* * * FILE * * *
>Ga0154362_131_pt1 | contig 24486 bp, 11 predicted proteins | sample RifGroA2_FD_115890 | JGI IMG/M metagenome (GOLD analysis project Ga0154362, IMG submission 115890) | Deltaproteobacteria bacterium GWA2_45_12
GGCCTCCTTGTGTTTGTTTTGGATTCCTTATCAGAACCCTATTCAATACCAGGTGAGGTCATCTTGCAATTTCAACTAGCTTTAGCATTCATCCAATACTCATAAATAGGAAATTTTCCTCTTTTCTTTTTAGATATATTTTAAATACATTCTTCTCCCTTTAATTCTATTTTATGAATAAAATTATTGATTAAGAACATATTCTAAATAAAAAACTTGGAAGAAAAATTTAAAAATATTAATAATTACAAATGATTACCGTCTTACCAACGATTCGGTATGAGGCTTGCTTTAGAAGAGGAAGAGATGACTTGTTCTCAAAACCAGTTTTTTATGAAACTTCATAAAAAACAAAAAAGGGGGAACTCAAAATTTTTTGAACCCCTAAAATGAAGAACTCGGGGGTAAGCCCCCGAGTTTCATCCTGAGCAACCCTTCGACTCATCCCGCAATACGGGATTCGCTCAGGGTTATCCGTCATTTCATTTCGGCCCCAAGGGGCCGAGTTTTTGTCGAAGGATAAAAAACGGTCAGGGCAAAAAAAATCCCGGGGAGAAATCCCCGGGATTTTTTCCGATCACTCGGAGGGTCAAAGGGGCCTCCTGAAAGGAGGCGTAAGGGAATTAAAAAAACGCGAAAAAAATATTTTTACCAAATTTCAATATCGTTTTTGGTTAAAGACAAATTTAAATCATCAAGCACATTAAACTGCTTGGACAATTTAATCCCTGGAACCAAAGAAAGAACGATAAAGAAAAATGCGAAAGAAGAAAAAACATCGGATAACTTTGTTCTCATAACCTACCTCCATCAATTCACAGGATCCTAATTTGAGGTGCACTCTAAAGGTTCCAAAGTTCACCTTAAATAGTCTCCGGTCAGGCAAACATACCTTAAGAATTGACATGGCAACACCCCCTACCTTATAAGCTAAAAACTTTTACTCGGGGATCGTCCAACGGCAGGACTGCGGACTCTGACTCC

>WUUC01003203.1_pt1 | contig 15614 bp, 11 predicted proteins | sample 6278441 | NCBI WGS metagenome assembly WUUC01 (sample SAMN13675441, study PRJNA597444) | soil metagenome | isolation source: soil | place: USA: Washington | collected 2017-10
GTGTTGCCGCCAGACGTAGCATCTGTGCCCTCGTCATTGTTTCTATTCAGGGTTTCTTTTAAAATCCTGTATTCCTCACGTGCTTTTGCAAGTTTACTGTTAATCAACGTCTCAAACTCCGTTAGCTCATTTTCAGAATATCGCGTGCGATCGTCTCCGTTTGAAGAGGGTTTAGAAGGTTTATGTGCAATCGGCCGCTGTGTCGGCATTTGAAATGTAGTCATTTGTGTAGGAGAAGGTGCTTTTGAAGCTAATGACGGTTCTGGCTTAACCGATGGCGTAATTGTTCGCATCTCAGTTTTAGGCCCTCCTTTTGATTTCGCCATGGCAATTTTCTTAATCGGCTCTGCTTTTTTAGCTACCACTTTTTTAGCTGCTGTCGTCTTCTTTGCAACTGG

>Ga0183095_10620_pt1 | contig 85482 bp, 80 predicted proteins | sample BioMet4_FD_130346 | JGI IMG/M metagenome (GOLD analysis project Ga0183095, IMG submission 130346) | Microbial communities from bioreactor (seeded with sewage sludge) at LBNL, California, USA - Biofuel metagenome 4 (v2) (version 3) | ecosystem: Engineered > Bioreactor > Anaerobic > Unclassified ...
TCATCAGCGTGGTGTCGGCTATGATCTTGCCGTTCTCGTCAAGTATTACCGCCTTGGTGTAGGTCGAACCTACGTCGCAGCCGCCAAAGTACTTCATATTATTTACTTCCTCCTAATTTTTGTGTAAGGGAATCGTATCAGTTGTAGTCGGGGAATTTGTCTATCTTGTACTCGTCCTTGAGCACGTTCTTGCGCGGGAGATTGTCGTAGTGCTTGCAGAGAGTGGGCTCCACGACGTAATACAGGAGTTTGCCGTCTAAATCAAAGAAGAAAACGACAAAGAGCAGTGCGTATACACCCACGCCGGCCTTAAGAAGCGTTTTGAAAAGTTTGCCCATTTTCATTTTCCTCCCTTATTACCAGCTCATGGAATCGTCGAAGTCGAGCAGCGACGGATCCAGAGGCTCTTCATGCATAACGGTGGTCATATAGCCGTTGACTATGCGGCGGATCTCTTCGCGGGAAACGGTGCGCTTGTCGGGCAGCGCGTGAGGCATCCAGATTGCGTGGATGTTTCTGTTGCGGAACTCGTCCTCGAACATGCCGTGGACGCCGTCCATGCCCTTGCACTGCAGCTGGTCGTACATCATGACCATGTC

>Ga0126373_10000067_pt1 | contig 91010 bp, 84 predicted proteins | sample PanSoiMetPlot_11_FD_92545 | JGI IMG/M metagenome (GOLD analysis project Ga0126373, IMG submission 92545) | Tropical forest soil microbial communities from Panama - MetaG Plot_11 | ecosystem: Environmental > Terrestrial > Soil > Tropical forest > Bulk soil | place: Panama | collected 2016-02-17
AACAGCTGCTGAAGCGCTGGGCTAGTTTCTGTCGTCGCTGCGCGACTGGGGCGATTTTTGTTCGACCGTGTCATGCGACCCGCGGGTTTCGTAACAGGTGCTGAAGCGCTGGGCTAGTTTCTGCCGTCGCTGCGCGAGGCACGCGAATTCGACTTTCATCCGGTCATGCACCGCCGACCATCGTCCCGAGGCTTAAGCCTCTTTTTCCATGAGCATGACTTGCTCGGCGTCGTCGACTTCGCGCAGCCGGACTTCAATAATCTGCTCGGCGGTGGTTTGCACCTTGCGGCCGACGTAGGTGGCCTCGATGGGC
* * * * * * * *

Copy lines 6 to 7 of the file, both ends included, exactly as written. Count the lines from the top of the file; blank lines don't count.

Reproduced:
TCATCAGCGTGGTGTCGGCTATGATCTTGCCGTTCTCGTCAAGTATTACCGCCTTGGTGTAGGTCGAACCTACGTCGCAGCCGCCAAAGTACTTCATATTATTTACTTCCTCCTAATTTTTGTGTAAGGGAATCGTATCAGTTGTAGTCGGGGAATTTGTCTATCTTGTACTCGTCCTTGAGCACGTTCTTGCGCGGGAGATTGTCGTAGTGCTTGCAGAGAGTGGGCTCCACGACGTAATACAGGAGTTTGCCGTCTAAATCAAAGAAGAAAACGACAAAGAGCAGTGCGTATACACCCACGCCGGCCTTAAGAAGCGTTTTGAAAAGTTTGCCCATTTTCATTTTCCTCCCTTATTACCAGCTCATGGAATCGTCGAAGTCGAGCAGCGACGGATCCAGAGGCTCTTCATGCATAACGGTGGTCATATAGCCGTTGACTATGCGGCGGATCTCTTCGCGGGAAACGGTGCGCTTGTCGGGCAGCGCGTGAGGCATCCAGATTGCGTGGATGTTTCTGTTGCGGAACTCGTCCTCGAACATGCCGTGGACGCCGTCCATGCCCTTGCACTGCAGCTGGTCGTACATCATGACCATGTC

>Ga0126373_10000067_pt1 | contig 91010 bp, 84 predicted proteins | sample PanSoiMetPlot_11_FD_92545 | JGI IMG/M metagenome (GOLD analysis project Ga0126373, IMG submission 92545) | Tropical forest soil microbial communities from Panama - MetaG Plot_11 | ecosystem: Environmental > Terrestrial > Soil > Tropical forest > Bulk soil | place: Panama | collected 2016-02-17